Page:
Protecting and securing data takes on many forms at Iowa State, where researchers in electrical and computer engineering are tackling big threats in the digital world: detecting malware on apps, improving online privacy and eliminating insider threats.
Mathematical abstraction and software reasoning
Suraj Kothari, Richardson Professor of Electrical and Computer Engineering, mixes theoretical ideas and practical application together as he looks for ways to improve the quality and security of software. The tools he has developed utilize visual mathematical models to dissect and conquer larger problems.
Recently, his models have been applied to detecting malware attacks within mobile applications for a Defense Advanced Research Projects Agency project. Kothari’s team designed a tool that gathered important information about an app as it scanned code for malware. This data is then presented in a compact form for a human analyst to review, allowing for more accurate assessments about an app’s intentions than systems currently in place. The tool is flexible enough to be refined and extended to address future malware attacks.
Machine learning to secure information
Morris Chang, associate professor of electrical and computer engineering, wants to make sure data collected by third-parties (think: healthcare workers or employers performing background checks) stays private. He says individuals providing personal information are increasingly exposed to vulnerabilities that may exist within a third-party’s data-collection system.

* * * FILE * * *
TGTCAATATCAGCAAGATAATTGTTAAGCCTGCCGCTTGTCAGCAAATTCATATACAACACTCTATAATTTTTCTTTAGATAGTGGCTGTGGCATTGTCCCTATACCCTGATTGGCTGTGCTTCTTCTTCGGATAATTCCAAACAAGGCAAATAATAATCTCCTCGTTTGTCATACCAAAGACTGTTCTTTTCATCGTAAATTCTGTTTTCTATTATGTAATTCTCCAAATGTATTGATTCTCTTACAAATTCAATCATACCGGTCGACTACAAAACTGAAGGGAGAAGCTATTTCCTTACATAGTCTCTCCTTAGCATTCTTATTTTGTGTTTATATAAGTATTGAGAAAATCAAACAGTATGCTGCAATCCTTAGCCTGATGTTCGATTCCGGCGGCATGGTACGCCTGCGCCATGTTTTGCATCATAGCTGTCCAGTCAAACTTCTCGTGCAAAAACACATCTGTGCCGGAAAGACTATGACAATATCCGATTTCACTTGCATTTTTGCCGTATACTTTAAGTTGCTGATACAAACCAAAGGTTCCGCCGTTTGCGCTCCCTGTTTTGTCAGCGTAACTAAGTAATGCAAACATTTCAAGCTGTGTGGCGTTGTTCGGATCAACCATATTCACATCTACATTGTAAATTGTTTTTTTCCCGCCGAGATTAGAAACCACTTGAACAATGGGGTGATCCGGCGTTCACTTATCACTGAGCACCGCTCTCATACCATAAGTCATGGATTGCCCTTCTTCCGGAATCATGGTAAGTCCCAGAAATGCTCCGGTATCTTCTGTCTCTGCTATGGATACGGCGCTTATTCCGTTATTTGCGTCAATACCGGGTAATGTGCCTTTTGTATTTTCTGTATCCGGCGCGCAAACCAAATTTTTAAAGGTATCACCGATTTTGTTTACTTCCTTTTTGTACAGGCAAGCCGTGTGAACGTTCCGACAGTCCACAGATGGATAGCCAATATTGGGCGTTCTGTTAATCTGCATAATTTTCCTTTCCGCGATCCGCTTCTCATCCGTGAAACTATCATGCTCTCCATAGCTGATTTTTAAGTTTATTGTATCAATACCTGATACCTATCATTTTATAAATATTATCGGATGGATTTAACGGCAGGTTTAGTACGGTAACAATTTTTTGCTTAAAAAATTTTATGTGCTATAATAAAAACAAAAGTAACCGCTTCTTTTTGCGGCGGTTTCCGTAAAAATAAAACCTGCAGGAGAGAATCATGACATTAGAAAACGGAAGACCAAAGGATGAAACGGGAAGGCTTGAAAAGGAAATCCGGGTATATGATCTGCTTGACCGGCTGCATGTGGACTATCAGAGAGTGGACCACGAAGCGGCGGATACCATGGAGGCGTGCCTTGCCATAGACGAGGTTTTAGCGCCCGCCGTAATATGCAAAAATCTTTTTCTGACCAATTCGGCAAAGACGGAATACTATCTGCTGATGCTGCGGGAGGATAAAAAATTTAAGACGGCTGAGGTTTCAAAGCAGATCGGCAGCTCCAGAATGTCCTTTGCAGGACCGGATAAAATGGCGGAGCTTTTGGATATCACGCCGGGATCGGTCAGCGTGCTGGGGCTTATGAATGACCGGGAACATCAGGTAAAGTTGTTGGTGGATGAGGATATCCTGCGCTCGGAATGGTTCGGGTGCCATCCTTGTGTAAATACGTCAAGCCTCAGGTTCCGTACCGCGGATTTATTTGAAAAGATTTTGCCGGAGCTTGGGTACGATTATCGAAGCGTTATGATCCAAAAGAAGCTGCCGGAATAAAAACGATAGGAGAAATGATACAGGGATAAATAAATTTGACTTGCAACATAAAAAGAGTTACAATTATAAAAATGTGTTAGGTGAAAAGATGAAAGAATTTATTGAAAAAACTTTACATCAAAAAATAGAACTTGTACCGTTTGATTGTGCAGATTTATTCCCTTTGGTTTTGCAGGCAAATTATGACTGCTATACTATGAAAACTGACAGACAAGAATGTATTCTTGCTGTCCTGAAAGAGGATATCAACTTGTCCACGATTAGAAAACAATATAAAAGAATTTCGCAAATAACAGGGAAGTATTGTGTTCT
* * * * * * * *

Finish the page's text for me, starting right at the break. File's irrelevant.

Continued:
Through DARPA’s “Brandeis” Program, Chang is creating technology that helps secure privacy over the Internet through distributed algorithms that protect user’s data on mobile devices. Chang’s approach focuses on securing data before it is transmitted via Internet to remote cloud services. These services then use machine learning techniques to process data, allowing the data to be transferred in an irreversible way before reaching the Internet.
The project brings together researchers from several universities and segments the work to propose a solution to addresses the efficiency, privacy, security and flexibility of Internet computation.
Parsing big data to identify threats
Srikanta Tirthapura, associate professor of computer engineering, makes big data more manageable with methods that analyze extremely large data sets, especially data that quickly changes, which are often referred to as data streams.
Part of Tirthapura’s research is applied to cyber security, where he looks at how to convert, store and analyze information to find anomalous user behavior or unauthorized access. One example is insider threat detection, where someone within an organization who has authorized access to some parts of the system misuses his or her access.
He says detecting insider threats adds an extra challenge because the user is familiar with the system. In this case, technology is essential to search through gigabytes of files to identify unusual behaviors. That’s why Tirthapura has created tools that can be used across a variety of datasets and problems to efficiently retrieve and process information.